Tough decisions

Dear Editor,

Jeannette Schael (in a previous letter to the editor) rightly slams deforestation for cattle and livestock feed but obvious ideas like spurning Brazilian beef and meat from any soya-fed livestock are sadly not a silver bullet.

Other destruction includes coca (Colombia), Coltan (DR Congo), sugar cane for biofuels (Brazil), palm oil (South East Asia), rubber trees (Vietnam) plus logging, other cash crops and different mineral extraction across various countries. Criticism is easy but developing countries can be seduced by such ideas in their understandable pursuit of Western lifestyles and jobs to afford them.

Profits determine land and resource usage while human activities are capable of wrecking the planet several times over even if more food is produced in far less space. There is a far saner alternative.

Tribal people show conservation can be combined with careful usage, although we can’t all live like that, but Harvard biologist EO Wilson took the idea further in “The Diversity of LIfe”. He showed how rainforests could be carefully and profitably be used in situ.

The problem here is equally obvious, though. Major investment is needed up front coupled with persuading or even bribing the countries involved to adopt such measures.

Ecuador found oil in its Yassuni national park a few years ago and offered to leave it in the ground if the country were compensated. All the words about conserving rainforests being vital then counted for little as most wallets remained firmly closed.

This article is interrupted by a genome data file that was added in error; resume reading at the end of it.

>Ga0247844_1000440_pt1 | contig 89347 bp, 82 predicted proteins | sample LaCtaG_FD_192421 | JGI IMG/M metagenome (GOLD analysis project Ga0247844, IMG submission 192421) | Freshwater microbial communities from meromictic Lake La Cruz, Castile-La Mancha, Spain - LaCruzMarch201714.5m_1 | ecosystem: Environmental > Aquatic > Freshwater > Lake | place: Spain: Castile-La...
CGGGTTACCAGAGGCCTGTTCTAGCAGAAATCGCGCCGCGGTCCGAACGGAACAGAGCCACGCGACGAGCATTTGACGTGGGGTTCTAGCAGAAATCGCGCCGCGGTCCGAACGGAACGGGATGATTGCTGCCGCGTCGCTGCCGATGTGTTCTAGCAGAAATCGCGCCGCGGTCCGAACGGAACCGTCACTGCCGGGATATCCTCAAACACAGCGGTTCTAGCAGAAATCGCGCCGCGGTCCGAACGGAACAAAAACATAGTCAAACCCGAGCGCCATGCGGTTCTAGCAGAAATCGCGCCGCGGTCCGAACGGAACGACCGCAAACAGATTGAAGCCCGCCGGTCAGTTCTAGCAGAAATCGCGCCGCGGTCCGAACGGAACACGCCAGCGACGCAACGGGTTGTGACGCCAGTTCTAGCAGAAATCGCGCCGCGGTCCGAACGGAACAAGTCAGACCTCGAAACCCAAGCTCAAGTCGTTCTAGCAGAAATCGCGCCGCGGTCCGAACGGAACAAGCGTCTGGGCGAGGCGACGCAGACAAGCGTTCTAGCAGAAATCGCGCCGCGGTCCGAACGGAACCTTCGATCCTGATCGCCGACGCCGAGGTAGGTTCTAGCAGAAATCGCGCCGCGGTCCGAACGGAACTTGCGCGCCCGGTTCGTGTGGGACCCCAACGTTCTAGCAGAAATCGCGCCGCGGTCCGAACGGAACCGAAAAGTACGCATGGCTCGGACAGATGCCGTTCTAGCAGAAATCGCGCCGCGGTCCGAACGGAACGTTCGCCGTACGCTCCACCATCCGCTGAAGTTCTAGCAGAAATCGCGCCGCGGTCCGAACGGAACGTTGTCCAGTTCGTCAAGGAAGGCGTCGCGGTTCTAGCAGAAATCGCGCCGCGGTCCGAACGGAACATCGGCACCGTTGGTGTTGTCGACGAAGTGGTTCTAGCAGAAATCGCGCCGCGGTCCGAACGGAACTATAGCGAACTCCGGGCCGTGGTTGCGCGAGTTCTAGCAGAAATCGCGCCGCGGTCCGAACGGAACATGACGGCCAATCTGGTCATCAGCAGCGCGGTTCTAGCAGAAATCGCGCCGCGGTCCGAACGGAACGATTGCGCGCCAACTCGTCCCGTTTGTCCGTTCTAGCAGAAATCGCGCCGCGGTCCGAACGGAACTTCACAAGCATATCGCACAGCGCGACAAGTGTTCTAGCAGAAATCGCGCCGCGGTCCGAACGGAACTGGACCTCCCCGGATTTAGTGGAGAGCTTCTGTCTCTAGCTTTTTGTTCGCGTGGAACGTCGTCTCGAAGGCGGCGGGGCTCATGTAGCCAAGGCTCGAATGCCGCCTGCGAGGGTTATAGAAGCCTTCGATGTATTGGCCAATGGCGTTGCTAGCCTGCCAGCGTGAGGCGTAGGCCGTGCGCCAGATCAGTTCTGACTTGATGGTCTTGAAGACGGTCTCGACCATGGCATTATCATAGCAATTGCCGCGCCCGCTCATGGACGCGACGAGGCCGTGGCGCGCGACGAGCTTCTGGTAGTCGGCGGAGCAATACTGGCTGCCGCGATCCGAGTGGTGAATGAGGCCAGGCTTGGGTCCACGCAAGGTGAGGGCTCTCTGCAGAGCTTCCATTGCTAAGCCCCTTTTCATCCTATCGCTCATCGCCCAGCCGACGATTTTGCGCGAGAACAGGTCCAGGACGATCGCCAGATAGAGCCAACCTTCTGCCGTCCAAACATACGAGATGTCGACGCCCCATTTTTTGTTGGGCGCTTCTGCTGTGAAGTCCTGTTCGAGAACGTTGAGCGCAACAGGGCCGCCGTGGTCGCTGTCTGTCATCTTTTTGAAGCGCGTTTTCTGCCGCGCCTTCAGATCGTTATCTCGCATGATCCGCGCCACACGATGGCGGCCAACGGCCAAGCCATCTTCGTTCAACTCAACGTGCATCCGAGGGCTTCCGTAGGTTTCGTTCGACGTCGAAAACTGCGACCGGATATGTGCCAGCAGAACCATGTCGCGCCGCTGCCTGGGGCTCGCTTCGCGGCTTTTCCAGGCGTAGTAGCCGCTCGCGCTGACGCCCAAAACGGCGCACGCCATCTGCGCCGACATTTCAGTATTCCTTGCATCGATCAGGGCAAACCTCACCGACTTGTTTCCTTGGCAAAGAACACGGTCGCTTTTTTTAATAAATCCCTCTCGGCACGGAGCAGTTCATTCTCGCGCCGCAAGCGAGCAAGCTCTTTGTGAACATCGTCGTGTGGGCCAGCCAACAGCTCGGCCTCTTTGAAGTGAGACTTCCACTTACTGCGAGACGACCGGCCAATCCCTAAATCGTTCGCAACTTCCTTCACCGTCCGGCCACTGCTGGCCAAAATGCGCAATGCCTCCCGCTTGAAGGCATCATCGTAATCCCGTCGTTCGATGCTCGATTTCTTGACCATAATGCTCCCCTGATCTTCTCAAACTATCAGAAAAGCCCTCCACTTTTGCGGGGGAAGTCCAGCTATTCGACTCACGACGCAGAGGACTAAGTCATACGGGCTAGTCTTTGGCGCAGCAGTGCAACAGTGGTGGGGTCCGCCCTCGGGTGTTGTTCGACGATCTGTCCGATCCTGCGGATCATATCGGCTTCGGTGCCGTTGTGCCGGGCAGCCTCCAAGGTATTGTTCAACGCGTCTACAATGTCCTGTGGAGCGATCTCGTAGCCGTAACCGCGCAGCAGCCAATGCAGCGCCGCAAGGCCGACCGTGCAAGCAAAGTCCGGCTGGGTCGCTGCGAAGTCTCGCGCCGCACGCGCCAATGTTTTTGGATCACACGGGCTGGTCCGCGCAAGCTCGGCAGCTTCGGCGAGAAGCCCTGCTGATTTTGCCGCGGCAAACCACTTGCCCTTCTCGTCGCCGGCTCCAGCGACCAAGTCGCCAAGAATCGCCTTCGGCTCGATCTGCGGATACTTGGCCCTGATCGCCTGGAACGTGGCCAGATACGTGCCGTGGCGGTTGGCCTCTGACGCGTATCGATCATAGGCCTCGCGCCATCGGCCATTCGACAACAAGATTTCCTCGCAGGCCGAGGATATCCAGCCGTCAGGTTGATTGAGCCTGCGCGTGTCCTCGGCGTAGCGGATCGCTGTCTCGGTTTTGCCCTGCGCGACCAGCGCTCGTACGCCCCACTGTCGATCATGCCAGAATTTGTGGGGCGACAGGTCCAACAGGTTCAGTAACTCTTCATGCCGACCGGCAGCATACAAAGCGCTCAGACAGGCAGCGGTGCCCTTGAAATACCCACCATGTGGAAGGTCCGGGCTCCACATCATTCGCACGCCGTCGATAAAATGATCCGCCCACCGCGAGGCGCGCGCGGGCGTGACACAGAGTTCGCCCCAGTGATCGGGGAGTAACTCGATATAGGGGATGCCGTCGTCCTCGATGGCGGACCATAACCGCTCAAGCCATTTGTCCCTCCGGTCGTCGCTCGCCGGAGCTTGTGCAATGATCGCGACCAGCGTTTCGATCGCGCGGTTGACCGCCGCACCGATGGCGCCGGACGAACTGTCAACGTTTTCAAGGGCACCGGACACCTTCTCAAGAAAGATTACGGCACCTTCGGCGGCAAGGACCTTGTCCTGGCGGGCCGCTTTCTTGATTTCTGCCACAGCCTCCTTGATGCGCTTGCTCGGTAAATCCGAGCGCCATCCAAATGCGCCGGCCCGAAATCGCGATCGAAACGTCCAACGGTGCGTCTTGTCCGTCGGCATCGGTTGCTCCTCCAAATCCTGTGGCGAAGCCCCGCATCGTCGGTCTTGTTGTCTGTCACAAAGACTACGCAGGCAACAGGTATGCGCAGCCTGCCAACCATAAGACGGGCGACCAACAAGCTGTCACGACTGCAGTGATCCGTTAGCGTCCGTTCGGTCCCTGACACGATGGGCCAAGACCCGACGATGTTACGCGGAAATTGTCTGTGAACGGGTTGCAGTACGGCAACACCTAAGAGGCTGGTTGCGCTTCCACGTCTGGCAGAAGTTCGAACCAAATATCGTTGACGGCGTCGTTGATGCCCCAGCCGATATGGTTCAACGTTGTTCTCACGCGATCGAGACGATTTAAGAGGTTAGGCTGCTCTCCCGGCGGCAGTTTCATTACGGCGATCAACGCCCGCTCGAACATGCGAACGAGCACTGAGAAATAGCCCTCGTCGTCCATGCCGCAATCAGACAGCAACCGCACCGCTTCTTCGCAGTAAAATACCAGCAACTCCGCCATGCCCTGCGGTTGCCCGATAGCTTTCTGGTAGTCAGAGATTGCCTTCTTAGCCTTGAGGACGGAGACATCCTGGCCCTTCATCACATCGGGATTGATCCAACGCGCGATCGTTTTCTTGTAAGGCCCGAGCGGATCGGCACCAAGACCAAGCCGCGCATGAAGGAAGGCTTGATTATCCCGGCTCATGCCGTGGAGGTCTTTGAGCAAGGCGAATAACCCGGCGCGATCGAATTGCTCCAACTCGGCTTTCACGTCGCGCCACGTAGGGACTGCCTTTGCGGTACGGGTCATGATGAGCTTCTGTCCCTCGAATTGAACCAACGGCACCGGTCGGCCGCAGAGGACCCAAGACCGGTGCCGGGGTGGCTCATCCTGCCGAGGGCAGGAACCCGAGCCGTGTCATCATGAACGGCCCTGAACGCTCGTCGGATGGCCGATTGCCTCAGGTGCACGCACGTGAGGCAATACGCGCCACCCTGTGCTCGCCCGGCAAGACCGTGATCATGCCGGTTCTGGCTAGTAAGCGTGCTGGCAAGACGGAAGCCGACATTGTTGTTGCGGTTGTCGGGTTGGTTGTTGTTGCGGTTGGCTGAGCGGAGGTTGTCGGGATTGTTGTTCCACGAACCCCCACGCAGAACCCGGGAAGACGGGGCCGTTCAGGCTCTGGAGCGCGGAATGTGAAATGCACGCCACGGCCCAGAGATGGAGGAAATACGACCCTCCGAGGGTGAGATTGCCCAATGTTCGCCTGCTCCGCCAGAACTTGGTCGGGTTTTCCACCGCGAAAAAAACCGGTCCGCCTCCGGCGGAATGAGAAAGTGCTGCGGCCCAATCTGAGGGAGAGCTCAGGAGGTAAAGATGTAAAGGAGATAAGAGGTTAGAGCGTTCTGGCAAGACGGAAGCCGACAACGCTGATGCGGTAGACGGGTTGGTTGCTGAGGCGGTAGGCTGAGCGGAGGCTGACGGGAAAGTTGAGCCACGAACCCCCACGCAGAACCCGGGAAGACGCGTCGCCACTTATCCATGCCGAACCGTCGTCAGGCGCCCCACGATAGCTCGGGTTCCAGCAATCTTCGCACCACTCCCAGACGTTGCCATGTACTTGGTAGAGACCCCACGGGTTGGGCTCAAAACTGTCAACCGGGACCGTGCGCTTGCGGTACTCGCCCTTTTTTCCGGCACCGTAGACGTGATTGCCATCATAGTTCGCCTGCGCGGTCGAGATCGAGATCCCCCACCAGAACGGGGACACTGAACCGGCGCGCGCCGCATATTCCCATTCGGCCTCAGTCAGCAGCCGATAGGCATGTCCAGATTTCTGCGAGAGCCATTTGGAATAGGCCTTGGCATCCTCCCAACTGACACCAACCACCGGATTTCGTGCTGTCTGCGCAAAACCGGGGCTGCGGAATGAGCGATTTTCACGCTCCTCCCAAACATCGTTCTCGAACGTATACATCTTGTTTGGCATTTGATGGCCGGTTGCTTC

Well-off Westerners need to realise that avoiding ecological meltdown does not just depend on limited lifestyle changes but will have major impacts on their convenience, choice and finances. This won’t be popular.

Iain Climie, Whitchurch

Brexit view

Dear Editor,

You kindly invited those of us who hold a different view of Brexit to the one espoused by Jennifer Godshall Johnson (Letters to the Editor, June 4, 2021).

My view is: Some of us do not view the EU through rose-tinted spectacles as worn by Jennifer.

Like many I voted to join the Common Market 47 years ago and have not forgotten the butter mountain and olive oil and wine lakes as the common agricultural policy funded French, Italian and Danish farmers to over produce.

But 47 years later, we have the EU attempting to position itself as a global superpower while enforcing protectionist measures to protect French and German interests. The European commission has traditionally protected the interests of the self-interested Germans and massaged the huge egos of the spiteful French.

Jennifer should ask how many UK companies were awarded EU contracts or how many UK citizens were employed by the Commission or its agencies during our membership. After 10 years of trade negotiations the Swiss have withdrawn from trade talks as the EU is impossible to deal with.

Ask the Greeks if the EU was helpful in restoring the Greek economy after the financial crisis. The Italian economy does not meet the criteria for EU membership. The EU parliament and commission is a huge cash cow and provider of jobs for the Belgians who acquiesce every German or French proposal or demand.

The budget, to which the UK was the second largest contributor, has never been successfully audited. Millions are unaccounted for, and further millions are wasted annually as the EU parliament de-cants from Brussels to Strasbourg for a few days to satisfy the French.

Rest assured, the EU, France and Germany in particular, were never our ‘friends’. This has been confirmed by the attitude of Merkel and Macron, and their predecessors both pre and post Brexit.

Ask our fisherman if they had fair access to the fish stocks in our own waters. Brexit was not the success we hoped for, yet, but that is due to the belligerence of the EU, Junker, Verhofstadt, Tusk, Selmayer et al. Barnier is French.